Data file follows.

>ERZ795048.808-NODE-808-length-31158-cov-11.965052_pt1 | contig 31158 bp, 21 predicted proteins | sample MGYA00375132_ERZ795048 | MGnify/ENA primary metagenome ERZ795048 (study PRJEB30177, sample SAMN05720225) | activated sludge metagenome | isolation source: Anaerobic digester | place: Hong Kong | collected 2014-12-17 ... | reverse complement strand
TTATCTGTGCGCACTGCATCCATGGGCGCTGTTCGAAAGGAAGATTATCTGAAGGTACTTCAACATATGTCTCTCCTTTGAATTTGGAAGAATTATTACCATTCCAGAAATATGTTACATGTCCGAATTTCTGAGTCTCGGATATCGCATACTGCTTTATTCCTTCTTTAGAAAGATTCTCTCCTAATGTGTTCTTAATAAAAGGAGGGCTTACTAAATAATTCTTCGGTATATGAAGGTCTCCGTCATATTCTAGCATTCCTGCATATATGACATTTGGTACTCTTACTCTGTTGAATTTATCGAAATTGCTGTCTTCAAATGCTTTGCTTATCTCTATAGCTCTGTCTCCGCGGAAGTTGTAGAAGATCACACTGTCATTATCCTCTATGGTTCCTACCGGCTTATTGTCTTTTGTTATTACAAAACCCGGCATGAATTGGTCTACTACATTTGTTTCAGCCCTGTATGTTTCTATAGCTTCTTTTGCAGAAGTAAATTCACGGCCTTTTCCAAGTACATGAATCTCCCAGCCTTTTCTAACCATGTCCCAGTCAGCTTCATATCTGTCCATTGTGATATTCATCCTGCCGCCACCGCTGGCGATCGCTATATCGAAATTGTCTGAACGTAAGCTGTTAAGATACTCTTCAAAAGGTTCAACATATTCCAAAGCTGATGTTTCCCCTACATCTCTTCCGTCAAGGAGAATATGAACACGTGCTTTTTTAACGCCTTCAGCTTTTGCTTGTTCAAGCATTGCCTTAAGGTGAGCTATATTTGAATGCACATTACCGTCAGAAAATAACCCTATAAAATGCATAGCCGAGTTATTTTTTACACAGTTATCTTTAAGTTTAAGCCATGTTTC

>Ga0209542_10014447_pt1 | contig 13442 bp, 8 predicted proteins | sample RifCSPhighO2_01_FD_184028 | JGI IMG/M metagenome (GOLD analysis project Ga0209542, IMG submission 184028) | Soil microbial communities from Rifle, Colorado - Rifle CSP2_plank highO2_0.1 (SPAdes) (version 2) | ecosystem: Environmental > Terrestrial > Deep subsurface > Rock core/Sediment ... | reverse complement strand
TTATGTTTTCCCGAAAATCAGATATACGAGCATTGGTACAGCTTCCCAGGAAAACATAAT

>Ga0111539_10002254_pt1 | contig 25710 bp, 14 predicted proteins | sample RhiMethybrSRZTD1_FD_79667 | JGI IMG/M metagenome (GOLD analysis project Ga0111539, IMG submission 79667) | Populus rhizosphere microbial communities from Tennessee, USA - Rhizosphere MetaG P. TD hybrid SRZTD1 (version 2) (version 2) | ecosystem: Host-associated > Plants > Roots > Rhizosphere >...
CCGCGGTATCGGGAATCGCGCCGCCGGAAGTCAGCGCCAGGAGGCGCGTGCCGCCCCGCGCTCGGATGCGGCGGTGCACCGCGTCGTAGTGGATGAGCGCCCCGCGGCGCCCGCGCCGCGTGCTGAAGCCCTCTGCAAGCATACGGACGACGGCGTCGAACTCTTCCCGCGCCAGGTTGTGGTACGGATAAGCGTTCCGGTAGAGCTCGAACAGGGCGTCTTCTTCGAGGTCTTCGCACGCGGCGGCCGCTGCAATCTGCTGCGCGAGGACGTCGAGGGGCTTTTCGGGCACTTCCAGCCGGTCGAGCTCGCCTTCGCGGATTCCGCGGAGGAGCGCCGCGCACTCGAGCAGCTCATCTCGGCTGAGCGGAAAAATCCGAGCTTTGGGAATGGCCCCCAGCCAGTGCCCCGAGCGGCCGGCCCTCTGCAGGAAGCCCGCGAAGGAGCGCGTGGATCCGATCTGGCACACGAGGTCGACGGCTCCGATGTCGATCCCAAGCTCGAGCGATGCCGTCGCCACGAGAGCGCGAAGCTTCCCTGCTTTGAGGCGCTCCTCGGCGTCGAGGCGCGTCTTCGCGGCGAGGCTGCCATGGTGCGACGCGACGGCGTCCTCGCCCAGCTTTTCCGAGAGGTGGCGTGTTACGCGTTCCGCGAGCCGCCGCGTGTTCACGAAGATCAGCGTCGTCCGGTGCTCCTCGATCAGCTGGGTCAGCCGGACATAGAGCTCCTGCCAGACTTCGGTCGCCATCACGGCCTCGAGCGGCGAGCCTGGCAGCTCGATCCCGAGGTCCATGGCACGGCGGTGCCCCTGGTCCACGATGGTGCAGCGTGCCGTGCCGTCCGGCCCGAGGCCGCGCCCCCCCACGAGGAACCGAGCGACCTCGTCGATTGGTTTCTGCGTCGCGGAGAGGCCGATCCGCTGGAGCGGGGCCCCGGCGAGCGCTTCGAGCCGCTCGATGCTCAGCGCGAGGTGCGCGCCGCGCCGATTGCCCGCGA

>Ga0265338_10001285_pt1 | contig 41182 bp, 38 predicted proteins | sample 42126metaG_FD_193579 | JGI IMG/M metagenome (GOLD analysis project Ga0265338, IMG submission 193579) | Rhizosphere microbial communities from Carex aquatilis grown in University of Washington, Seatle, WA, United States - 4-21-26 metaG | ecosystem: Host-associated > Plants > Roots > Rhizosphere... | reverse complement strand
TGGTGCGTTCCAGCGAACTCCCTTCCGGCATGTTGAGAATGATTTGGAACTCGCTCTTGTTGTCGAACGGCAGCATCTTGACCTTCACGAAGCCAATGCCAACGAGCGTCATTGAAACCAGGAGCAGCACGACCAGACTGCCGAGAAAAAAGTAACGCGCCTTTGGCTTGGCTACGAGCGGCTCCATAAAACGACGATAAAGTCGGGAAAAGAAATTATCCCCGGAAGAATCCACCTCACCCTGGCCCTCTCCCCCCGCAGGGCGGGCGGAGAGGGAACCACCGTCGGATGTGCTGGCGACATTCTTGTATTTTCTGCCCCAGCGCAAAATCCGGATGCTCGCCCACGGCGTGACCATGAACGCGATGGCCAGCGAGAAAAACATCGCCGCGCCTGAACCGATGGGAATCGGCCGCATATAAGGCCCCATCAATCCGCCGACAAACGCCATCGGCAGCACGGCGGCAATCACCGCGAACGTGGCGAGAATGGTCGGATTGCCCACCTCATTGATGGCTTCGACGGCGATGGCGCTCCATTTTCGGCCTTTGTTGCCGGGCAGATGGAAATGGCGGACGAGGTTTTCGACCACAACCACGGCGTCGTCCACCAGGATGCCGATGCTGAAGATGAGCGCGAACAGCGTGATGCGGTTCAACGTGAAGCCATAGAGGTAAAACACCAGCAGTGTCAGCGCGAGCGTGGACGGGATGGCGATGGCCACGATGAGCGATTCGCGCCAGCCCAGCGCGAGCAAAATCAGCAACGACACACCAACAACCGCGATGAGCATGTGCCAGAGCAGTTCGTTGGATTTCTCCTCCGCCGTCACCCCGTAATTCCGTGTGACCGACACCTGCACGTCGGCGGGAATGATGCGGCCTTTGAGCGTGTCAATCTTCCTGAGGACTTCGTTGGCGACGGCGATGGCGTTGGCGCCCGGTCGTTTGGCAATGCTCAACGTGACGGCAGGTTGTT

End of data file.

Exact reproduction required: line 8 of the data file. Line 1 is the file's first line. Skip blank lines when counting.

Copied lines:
TGGTGCGTTCCAGCGAACTCCCTTCCGGCATGTTGAGAATGATTTGGAACTCGCTCTTGTTGTCGAACGGCAGCATCTTGACCTTCACGAAGCCAATGCCAACGAGCGTCATTGAAACCAGGAGCAGCACGACCAGACTGCCGAGAAAAAAGTAACGCGCCTTTGGCTTGGCTACGAGCGGCTCCATAAAACGACGATAAAGTCGGGAAAAGAAATTATCCCCGGAAGAATCCACCTCACCCTGGCCCTCTCCCCCCGCAGGGCGGGCGGAGAGGGAACCACCGTCGGATGTGCTGGCGACATTCTTGTATTTTCTGCCCCAGCGCAAAATCCGGATGCTCGCCCACGGCGTGACCATGAACGCGATGGCCAGCGAGAAAAACATCGCCGCGCCTGAACCGATGGGAATCGGCCGCATATAAGGCCCCATCAATCCGCCGACAAACGCCATCGGCAGCACGGCGGCAATCACCGCGAACGTGGCGAGAATGGTCGGATTGCCCACCTCATTGATGGCTTCGACGGCGATGGCGCTCCATTTTCGGCCTTTGTTGCCGGGCAGATGGAAATGGCGGACGAGGTTTTCGACCACAACCACGGCGTCGTCCACCAGGATGCCGATGCTGAAGATGAGCGCGAACAGCGTGATGCGGTTCAACGTGAAGCCATAGAGGTAAAACACCAGCAGTGTCAGCGCGAGCGTGGACGGGATGGCGATGGCCACGATGAGCGATTCGCGCCAGCCCAGCGCGAGCAAAATCAGCAACGACACACCAACAACCGCGATGAGCATGTGCCAGAGCAGTTCGTTGGATTTCTCCTCCGCCGTCACCCCGTAATTCCGTGTGACCGACACCTGCACGTCGGCGGGAATGATGCGGCCTTTGAGCGTGTCAATCTTCCTGAGGACTTCGTTGGCGACGGCGATGGCGTTGGCGCCCGGTCGTTTGGCAATGCTCAACGTGACGGCAGGTTGTT